Free Contract Law General Outline

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currentlawstudent13
Posts: 5
Joined: Fri Oct 14, 2011 12:54 pm

Free Contract Law General Outline

Postby currentlawstudent13 » Fri Oct 14, 2011 3:32 pm

I know many of us are currently in contract law and could use some help getting everything together. I found a general free contract law outline online. For my class, it works pretty well but it does not provide cases, just more black letter law. At the very least it is helping me put the semester in perspective. I have included the link below. Does anyone have a general torts outline like this? The book we are using is new and has zero outlines on it yet, something general might help. Thanks.

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Angus MacGyver
Posts: 12
Joined: Thu Oct 13, 2011 5:59 pm

Re: Free Contract Law General Outline

Postby Angus MacGyver » Fri Oct 14, 2011 8:25 pm

Have you taken a gander at this website?

http://www.ilrg.com/students/outlines

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SilverE2
Posts: 931
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Re: Free Contract Law General Outline

Postby SilverE2 » Fri Oct 14, 2011 10:03 pm

currentlawstudent13 wrote:I know many of us are currently in contract law and could use some help getting everything together. I found a general free contract law outline online. For my class, it works pretty well but it does not provide cases, just more black letter law. At the very least it is helping me put the semester in perspective. I have included the link below. Does anyone have a general torts outline like this? The book we are using is new and has zero outlines on it yet, something general might help. Thanks.

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I was skeptical, but this actually seems pretty fucking awesome, especially for my closed book contracts professor.

target
Posts: 688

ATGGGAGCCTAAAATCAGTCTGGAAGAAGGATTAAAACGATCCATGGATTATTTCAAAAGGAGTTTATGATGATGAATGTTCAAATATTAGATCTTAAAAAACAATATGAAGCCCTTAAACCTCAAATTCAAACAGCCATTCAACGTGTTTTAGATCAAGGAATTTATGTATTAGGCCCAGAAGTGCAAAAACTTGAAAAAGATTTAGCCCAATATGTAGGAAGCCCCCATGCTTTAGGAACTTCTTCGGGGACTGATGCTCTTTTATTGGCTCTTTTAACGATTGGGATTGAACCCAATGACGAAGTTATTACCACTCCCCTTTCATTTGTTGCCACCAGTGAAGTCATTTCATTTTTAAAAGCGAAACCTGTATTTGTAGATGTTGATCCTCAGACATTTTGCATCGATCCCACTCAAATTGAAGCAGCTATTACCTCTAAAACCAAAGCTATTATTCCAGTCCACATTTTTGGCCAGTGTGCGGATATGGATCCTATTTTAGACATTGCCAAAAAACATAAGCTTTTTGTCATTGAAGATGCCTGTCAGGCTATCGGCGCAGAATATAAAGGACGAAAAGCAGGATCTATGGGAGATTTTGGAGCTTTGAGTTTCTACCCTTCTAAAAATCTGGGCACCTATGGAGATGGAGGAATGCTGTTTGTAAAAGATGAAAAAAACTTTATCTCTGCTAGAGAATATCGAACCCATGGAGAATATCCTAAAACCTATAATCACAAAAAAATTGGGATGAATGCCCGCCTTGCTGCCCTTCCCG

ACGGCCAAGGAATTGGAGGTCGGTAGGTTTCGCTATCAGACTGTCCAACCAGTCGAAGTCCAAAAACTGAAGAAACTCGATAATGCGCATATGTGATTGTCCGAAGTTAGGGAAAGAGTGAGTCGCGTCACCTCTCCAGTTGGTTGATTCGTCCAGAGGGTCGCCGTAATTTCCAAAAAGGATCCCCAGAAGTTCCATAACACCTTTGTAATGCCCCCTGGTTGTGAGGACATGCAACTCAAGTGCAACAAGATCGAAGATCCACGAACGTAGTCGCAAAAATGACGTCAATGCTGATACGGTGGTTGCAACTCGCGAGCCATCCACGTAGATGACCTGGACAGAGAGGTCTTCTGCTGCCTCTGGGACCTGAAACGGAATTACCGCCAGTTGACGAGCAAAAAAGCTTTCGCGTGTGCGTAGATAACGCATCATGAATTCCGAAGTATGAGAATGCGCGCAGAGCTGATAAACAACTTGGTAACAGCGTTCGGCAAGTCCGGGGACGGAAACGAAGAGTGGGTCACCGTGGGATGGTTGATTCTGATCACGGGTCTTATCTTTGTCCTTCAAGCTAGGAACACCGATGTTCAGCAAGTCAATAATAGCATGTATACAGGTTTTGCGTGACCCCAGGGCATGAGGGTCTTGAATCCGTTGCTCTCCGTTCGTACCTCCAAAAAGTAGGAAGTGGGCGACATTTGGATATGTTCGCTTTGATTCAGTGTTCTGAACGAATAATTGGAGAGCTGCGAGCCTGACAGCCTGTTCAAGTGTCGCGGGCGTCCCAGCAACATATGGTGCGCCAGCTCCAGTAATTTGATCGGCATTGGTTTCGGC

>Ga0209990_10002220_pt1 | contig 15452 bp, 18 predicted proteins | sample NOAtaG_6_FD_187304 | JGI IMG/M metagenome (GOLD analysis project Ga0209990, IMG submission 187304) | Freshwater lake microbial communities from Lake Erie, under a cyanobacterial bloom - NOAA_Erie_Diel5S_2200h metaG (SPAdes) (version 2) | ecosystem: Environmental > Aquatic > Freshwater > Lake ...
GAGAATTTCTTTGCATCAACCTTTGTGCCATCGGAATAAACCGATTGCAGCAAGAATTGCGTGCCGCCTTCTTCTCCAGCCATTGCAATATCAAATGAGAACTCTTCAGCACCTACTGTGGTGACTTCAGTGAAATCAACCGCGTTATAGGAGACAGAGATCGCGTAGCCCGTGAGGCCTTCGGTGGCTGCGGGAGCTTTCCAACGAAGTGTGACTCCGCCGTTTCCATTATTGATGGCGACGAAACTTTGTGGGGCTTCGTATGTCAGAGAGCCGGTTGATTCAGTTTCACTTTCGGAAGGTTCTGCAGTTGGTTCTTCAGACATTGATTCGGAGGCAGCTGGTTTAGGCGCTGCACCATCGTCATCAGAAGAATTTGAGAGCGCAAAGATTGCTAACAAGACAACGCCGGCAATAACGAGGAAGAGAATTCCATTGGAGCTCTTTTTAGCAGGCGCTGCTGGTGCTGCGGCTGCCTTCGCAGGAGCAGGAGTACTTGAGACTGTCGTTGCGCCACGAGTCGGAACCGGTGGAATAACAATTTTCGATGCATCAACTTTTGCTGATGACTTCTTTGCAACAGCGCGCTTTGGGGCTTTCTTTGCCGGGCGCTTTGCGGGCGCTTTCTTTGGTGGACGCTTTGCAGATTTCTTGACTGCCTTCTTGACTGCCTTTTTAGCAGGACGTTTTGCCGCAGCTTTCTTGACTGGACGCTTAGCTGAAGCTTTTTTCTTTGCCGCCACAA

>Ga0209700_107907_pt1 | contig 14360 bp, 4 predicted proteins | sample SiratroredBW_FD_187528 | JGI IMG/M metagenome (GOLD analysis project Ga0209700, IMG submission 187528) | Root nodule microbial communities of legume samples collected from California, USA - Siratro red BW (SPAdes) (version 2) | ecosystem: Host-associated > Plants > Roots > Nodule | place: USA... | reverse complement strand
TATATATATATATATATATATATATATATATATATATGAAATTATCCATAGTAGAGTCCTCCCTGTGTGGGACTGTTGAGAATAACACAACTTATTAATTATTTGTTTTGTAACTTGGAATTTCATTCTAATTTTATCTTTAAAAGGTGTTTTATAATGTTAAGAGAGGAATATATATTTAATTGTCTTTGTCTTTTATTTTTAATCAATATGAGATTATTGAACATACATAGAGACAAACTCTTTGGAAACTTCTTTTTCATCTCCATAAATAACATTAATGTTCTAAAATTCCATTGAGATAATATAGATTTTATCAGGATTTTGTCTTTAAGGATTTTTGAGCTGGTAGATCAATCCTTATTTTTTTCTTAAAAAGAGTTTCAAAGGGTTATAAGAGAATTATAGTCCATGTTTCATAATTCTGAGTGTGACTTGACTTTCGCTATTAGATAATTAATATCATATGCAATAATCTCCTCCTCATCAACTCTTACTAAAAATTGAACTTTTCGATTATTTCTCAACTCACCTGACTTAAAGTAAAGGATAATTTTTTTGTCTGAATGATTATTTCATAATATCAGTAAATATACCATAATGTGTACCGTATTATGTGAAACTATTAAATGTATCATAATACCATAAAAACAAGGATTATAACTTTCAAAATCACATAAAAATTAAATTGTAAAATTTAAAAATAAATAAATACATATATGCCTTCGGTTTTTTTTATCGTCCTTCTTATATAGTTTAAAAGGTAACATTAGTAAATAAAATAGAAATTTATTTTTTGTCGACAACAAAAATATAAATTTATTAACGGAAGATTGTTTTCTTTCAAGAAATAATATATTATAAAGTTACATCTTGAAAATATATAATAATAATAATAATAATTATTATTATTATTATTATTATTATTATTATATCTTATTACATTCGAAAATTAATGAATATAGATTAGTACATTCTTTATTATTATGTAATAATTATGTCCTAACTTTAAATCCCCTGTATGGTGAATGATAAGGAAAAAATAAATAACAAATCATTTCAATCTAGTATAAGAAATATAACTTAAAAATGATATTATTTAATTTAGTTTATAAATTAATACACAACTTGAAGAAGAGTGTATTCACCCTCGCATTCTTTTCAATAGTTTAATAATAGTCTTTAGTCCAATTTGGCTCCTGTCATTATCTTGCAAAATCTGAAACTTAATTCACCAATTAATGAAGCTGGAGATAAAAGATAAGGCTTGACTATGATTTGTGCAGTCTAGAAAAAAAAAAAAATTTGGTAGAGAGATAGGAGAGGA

Joined: Tue Jul 26, 2011 6:40 pm

Re: Free Contract Law General Outline

Postby target » Fri Oct 14, 2011 10:53 pm

currentlawstudent13 wrote:I know many of us are currently in contract law and could use some help getting everything together. I found a general free contract law outline online. For my class, it works pretty well but it does not provide cases, just more black letter law. At the very least it is helping me put the semester in perspective. I have included the link below. Does anyone have a general torts outline like this? The book we are using is new and has zero outlines on it yet, something general might help. Thanks.

--LinkRemoved--


Thanks for sharing. Have you check out the general outline shell either from Lexis or west law? They are very good as a basis or putting things in perspective. HTH

currentlawstudent13
Posts: 5
Joined: Fri Oct 14, 2011 12:54 pm

Re: Free Contract Law General Outline

Postby currentlawstudent13 » Sat Oct 15, 2011 8:43 am

Thanks for the ILRG website. Those outlines are great and will certainly help with this torts class, however having something more general might help. I e-mailed that website to see if they were going to have a torts outline soon. As of this morning, I received and e-mail telling me they are putting all first year subjects together as fast as possible and will have course guides like the contracts one within a month. No idea on the torts though, however they did send me a link to a newly published civil procedure outline. It is the same concept and really looks like it will help. It does not include jurisdiction as I was told that stuff would be put into a separate outline like CivPro II. Any way, here is the link, hopefully this will raise my grade a bit. Thanks again for the input. Here is the link below.

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Breezin
Posts: 70
Joined: Sun Aug 21, 2011 2:36 pm

Re: Free Contract Law General Outline

Postby Breezin » Sat Oct 15, 2011 10:08 am

Be careful with the civpro outline--it says the scope of discovery is "relevant to the subj. matter". That's probably not the best way to begin your discovery essay.

currentlawstudent13
Posts: 5
Joined: Fri Oct 14, 2011 12:54 pm

Re: Free Contract Law General Outline

Postby currentlawstudent13 » Sat Oct 15, 2011 10:48 am

I think you have it wrong, here is the excerpt from FRCP 26B

"For good cause, the court may order discovery of any matter relevant to the subject matter involved in the action. Relevant information need not be admissible at the trial if the discovery appears reasonably calculated to lead to the discovery of admissible evidence. All discovery is subject to the limitations imposed by Rule 26(b)(2)(C)."

That seems to be what the outline is saying.




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